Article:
Sunday, June 30, 2013

How can we eat healthy food and stay within our food budget?

My girlfriend talks about how expensive healthy food is when compared to junk food.  Fresh fruits and vegetables cost more.  Even at the cafeteria at work, a salad (which is charged by weight) costs more than a burger and fries.  We should consider the healthy food as an investment in our future health because it does cost more.  What are some ways to hold down the grocery bill while eating more healthy? 

Buy in season and shop for weekly specials on fresh produce.  
Find a local farmers market and comparison shop there.  

Plant some veggies and herbs in your flower bed.  I did. 

Do you have any suggestions you utilize to keep your grocery bill within budget while eating healthy?

Friday, June 28, 2013

We can't resist junk food--and we wonder why

Last blog post I talked about a news article which said we can't resist junk food--even when our health depends upon it.  Some of you may find this article written by New York Times investigative report Michael Moss interesting.  In February 2013 he wrote “the public and the food companies have known for decades—or at the very least since a meeting (in 1999) that sugary, salty, fatty foods are not good for us in the quantities we consume them.” More information about this topic can be found at

Wednesday, June 26, 2013

We can't resist Junk food, even when our health depends on it

In the News—We can’t Resist Junk Food, even When our Health depends on it

Are you a junk-food eater?  What’s your favorite?  Sometimes I want salty chips.  Other times I crave sweets.  My favorite treats are Cheetos (I remember my mother buying cheese puffs) and malted milk balls.   And I think that life would be pretty boring without occasional junk food.  However, we must like our junk food too much.  A study about Americans’ love for salty, sweet and fat snacks was published in the American Marketing Association’s Journal of Marketing.  The study found that in American households, when one person is diagnosed with diabetes, we change our eating habits.  We eat less sugar and switch to diet drinks—but we eat more fatty and salty foods in our efforts to be satisfied.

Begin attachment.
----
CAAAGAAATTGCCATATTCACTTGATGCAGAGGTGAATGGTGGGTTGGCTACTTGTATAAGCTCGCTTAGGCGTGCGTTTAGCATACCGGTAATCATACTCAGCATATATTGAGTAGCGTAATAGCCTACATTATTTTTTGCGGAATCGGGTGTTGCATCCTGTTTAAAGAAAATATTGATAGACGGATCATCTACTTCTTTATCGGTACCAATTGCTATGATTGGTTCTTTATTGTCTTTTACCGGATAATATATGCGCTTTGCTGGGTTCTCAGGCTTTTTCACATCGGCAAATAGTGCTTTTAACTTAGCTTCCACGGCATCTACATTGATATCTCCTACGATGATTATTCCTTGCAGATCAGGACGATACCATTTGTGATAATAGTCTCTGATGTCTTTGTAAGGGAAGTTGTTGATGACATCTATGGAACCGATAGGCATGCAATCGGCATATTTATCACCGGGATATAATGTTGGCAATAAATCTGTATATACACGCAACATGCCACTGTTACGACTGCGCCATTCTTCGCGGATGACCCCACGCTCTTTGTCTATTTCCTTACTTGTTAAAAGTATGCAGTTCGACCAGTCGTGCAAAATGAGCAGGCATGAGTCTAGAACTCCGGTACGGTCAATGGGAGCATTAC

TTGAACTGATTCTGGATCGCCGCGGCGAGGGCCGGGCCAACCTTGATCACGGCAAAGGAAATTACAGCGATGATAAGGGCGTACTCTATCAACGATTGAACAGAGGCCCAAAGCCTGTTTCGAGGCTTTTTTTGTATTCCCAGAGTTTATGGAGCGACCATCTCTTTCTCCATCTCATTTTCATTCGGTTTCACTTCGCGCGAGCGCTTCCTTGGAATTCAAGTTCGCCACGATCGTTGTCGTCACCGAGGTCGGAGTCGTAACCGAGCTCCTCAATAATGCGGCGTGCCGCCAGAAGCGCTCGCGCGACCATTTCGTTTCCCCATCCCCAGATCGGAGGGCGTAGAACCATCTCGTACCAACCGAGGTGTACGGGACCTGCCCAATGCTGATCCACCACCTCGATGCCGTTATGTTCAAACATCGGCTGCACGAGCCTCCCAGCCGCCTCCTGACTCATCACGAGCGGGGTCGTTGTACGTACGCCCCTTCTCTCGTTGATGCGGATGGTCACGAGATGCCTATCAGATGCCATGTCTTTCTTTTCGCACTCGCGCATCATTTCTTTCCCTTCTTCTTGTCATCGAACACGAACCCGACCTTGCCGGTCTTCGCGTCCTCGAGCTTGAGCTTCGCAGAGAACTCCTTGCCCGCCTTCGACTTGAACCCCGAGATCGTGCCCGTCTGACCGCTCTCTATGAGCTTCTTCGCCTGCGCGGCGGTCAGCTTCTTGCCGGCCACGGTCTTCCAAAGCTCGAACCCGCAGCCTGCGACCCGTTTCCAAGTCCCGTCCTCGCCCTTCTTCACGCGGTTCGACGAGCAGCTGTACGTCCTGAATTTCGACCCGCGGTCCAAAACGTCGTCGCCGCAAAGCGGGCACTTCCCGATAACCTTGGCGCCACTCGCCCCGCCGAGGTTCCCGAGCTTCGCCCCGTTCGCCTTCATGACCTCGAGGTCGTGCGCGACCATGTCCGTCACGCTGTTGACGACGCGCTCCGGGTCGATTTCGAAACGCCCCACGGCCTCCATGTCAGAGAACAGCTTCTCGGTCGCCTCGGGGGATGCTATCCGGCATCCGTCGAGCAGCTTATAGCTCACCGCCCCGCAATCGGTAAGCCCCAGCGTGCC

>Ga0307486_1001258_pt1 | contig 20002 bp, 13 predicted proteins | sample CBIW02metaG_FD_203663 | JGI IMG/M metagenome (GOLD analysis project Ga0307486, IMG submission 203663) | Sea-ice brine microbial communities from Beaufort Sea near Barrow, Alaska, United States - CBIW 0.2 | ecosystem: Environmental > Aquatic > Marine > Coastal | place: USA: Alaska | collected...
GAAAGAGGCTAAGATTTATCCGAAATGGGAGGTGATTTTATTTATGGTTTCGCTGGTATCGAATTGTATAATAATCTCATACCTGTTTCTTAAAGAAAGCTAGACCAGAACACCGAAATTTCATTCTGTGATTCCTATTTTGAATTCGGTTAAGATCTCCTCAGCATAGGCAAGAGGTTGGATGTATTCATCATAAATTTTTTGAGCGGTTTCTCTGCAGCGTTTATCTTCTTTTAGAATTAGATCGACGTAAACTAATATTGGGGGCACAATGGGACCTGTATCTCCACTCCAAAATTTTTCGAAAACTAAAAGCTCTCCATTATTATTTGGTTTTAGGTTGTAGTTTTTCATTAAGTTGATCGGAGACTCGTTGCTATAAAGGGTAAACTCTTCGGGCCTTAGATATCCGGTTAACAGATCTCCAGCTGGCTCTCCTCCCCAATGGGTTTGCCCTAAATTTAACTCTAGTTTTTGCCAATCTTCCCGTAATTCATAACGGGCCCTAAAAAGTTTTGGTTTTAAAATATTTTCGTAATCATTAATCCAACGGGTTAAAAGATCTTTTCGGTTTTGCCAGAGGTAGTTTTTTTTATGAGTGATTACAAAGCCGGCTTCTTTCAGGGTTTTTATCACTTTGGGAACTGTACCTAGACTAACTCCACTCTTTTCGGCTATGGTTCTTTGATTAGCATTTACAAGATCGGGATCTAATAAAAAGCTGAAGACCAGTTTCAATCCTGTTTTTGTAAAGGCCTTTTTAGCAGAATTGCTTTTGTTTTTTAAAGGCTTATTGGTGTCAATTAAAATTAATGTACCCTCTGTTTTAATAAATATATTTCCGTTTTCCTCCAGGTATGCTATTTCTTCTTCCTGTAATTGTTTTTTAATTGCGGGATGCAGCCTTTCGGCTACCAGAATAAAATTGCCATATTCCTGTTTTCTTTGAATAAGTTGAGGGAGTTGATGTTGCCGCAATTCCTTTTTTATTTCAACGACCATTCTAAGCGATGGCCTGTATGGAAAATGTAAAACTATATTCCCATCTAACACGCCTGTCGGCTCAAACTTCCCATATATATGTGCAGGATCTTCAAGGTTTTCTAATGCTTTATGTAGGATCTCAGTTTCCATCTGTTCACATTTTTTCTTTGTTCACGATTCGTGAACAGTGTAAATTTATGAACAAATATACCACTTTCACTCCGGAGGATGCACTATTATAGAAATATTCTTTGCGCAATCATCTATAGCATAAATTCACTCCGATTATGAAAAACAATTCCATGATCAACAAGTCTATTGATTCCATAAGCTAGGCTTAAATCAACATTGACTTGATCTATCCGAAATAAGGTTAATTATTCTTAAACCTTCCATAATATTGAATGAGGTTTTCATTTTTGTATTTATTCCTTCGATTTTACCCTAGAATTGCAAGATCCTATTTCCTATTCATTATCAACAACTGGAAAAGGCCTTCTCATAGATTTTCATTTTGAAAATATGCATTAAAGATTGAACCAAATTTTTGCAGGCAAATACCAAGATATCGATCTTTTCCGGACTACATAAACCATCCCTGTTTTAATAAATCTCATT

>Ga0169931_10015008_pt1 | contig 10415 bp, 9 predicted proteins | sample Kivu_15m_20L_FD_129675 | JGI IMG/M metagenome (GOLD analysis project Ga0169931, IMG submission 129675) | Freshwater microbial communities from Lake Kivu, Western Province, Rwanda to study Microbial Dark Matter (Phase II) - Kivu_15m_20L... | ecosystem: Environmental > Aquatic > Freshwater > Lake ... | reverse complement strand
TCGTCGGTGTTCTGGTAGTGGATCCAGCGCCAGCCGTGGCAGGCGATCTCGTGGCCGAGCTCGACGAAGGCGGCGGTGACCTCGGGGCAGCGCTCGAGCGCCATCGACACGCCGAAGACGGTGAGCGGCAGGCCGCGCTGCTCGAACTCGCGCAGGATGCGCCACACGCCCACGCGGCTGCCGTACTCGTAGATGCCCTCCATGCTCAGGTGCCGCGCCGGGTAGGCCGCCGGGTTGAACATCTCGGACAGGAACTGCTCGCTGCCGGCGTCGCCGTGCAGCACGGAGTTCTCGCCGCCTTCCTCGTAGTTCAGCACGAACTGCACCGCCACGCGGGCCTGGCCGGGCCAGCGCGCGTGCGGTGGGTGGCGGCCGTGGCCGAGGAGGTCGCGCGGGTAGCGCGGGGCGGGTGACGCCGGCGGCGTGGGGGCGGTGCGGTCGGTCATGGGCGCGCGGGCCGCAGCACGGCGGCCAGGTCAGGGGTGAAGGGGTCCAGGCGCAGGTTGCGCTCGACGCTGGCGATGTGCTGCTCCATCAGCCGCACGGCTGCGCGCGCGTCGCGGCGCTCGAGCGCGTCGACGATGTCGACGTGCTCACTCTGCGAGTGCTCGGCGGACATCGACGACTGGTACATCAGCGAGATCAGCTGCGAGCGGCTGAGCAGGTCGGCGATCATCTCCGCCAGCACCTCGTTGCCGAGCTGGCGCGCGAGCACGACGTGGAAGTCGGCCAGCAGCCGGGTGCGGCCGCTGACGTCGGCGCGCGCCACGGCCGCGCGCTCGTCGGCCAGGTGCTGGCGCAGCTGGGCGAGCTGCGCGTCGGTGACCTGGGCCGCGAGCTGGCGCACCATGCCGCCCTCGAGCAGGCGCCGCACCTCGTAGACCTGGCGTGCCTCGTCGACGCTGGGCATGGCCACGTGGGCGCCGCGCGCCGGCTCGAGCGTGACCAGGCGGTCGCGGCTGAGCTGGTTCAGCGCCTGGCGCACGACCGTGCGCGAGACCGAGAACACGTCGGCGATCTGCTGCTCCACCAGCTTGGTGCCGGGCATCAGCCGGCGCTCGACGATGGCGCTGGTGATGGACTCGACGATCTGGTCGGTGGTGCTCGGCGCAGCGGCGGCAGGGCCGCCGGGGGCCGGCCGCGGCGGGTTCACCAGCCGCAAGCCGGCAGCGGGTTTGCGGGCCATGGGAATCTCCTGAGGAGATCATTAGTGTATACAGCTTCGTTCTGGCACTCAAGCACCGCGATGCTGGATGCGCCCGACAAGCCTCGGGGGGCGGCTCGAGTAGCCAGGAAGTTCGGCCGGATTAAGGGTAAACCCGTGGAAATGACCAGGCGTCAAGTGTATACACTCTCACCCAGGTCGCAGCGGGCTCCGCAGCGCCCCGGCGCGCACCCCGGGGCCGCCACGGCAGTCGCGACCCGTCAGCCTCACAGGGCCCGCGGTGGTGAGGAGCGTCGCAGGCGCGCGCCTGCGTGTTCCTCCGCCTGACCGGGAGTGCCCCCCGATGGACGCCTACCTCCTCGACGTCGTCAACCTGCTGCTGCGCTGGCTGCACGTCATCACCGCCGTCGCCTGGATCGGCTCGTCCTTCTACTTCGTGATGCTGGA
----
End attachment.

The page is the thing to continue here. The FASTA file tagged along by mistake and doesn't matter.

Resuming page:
Then the researchers looked at American households for their income levels, higher levels of education and interest in nutrition. The highly educated households and those who were interested in nutrition responded as the rest of the households.   The households who made healthier changes were households with younger people (especially if the person recently diagnosed with diabetes was a female), and those with the higher income levels.  More information can be found at

The Marketing magazine information can be found at

Monday, June 24, 2013

Protect yourself from the sun

On Thursday June 6, I talked about protecting ourselves from the sun.  The CDC article I quoted talked about using sunscreen of SPF 15 or higher.  I received an excellent e-article from the University of Texas Health Science Center which recommends much higher SPF level sunscreen (a minimum of 30).  The writer of the article shared that she uses 50 and 100 SPF sunscreen.  I agree with the UTHealth article and encourage you to read the article and protect yourself from the sun.  This article can be found at

Saturday, June 22, 2013

Men's Health Week--Low testosterone

Low testosterone

The level of testosterone,  the male sex hormone, can be low and cause men to have symptoms of fatigue, depression, reduced sex drive, sexual dysfunction including erectile dysfunction, loss of muscle and bone strength with an increase in body fat.  The testosterone level is a blood test and normal levels are 300-1000 ng/dL.  This is the last of five important health risks listed at  For more information about low testosterone levels, check out Mayo Clinic information at